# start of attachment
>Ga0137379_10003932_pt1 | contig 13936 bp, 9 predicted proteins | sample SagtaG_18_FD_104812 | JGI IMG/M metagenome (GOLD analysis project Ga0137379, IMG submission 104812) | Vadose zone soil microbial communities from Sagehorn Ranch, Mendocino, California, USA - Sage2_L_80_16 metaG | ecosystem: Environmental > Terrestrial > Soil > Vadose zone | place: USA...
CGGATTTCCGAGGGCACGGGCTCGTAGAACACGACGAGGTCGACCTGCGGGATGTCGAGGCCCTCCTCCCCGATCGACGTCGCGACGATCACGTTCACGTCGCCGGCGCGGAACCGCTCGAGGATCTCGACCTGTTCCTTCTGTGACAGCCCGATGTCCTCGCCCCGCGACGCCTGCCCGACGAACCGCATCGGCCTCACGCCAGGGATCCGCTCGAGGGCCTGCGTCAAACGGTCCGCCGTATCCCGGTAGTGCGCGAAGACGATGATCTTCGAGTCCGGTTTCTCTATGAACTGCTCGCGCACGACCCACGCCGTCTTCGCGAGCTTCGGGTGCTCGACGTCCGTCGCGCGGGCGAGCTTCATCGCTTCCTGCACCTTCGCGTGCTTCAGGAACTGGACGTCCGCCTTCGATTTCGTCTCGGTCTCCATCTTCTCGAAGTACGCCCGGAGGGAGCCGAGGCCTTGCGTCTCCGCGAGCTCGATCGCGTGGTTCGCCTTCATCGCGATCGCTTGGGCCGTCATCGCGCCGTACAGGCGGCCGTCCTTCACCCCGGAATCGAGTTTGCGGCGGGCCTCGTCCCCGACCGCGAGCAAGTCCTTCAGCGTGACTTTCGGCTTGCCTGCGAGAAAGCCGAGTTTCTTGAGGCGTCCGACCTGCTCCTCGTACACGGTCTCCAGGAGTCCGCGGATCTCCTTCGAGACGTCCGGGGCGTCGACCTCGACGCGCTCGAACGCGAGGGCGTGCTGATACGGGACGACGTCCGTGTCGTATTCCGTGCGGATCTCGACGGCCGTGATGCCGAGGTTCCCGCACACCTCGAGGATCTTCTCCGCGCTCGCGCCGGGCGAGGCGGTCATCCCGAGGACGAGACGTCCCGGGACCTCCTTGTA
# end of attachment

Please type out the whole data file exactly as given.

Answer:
>Ga0137379_10003932_pt1 | contig 13936 bp, 9 predicted proteins | sample SagtaG_18_FD_104812 | JGI IMG/M metagenome (GOLD analysis project Ga0137379, IMG submission 104812) | Vadose zone soil microbial communities from Sagehorn Ranch, Mendocino, California, USA - Sage2_L_80_16 metaG | ecosystem: Environmental > Terrestrial > Soil > Vadose zone | place: USA...
CGGATTTCCGAGGGCACGGGCTCGTAGAACACGACGAGGTCGACCTGCGGGATGTCGAGGCCCTCCTCCCCGATCGACGTCGCGACGATCACGTTCACGTCGCCGGCGCGGAACCGCTCGAGGATCTCGACCTGTTCCTTCTGTGACAGCCCGATGTCCTCGCCCCGCGACGCCTGCCCGACGAACCGCATCGGCCTCACGCCAGGGATCCGCTCGAGGGCCTGCGTCAAACGGTCCGCCGTATCCCGGTAGTGCGCGAAGACGATGATCTTCGAGTCCGGTTTCTCTATGAACTGCTCGCGCACGACCCACGCCGTCTTCGCGAGCTTCGGGTGCTCGACGTCCGTCGCGCGGGCGAGCTTCATCGCTTCCTGCACCTTCGCGTGCTTCAGGAACTGGACGTCCGCCTTCGATTTCGTCTCGGTCTCCATCTTCTCGAAGTACGCCCGGAGGGAGCCGAGGCCTTGCGTCTCCGCGAGCTCGATCGCGTGGTTCGCCTTCATCGCGATCGCTTGGGCCGTCATCGCGCCGTACAGGCGGCCGTCCTTCACCCCGGAATCGAGTTTGCGGCGGGCCTCGTCCCCGACCGCGAGCAAGTCCTTCAGCGTGACTTTCGGCTTGCCTGCGAGAAAGCCGAGTTTCTTGAGGCGTCCGACCTGCTCCTCGTACACGGTCTCCAGGAGTCCGCGGATCTCCTTCGAGACGTCCGGGGCGTCGACCTCGACGCGCTCGAACGCGAGGGCGTGCTGATACGGGACGACGTCCGTGTCGTATTCCGTGCGGATCTCGACGGCCGTGATGCCGAGGTTCCCGCACACCTCGAGGATCTTCTCCGCGCTCGCGCCGGGCGAGGCGGTCATCCCGAGGACGAGACGTCCCGGGACCTCCTTGTA